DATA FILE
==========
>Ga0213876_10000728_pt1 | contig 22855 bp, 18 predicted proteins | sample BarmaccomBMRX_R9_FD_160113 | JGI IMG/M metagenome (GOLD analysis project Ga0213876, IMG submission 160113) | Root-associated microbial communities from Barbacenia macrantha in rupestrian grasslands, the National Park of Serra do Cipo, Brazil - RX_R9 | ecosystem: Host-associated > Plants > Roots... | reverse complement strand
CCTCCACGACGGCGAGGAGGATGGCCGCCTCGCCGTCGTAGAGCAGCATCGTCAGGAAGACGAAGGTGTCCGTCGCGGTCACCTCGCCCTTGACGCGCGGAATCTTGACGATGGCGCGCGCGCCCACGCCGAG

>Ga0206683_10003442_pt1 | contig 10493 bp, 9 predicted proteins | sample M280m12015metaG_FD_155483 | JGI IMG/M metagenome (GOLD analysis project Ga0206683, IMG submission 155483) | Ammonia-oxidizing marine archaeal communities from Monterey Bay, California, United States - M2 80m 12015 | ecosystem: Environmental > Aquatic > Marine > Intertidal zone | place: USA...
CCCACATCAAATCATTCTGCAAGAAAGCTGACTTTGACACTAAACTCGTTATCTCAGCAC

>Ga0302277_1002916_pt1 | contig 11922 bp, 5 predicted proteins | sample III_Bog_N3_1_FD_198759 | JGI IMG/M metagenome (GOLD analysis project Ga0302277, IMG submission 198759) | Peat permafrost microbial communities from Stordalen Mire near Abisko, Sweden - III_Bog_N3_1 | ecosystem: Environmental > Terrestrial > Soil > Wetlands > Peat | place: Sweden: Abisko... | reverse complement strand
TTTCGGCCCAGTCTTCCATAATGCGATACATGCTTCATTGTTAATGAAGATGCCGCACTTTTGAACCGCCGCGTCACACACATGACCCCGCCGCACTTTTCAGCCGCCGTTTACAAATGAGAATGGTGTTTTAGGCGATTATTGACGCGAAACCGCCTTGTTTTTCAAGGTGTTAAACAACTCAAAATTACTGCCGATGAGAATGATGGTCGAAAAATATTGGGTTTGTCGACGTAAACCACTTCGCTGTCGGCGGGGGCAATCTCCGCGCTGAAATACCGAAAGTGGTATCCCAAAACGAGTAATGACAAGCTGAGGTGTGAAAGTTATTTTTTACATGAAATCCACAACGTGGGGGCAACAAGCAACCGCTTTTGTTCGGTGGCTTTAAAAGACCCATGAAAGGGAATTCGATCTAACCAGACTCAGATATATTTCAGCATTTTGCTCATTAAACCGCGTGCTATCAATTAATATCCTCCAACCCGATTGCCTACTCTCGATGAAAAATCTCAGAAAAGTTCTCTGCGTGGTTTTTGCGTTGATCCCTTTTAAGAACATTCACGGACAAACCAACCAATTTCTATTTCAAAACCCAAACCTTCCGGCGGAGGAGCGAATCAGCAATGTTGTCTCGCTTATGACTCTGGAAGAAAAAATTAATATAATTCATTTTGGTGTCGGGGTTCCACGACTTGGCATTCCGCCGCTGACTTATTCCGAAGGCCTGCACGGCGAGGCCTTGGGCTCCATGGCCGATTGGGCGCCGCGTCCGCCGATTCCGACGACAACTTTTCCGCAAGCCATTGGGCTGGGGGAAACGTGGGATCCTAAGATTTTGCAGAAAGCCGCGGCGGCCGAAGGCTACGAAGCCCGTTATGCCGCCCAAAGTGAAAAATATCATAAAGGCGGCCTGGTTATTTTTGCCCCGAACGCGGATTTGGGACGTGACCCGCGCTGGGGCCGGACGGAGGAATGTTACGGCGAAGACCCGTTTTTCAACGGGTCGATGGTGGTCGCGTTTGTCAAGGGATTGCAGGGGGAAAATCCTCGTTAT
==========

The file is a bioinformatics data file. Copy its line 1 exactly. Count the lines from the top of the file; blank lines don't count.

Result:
>Ga0213876_10000728_pt1 | contig 22855 bp, 18 predicted proteins | sample BarmaccomBMRX_R9_FD_160113 | JGI IMG/M metagenome (GOLD analysis project Ga0213876, IMG submission 160113) | Root-associated microbial communities from Barbacenia macrantha in rupestrian grasslands, the National Park of Serra do Cipo, Brazil - RX_R9 | ecosystem: Host-associated > Plants > Roots... | reverse complement strand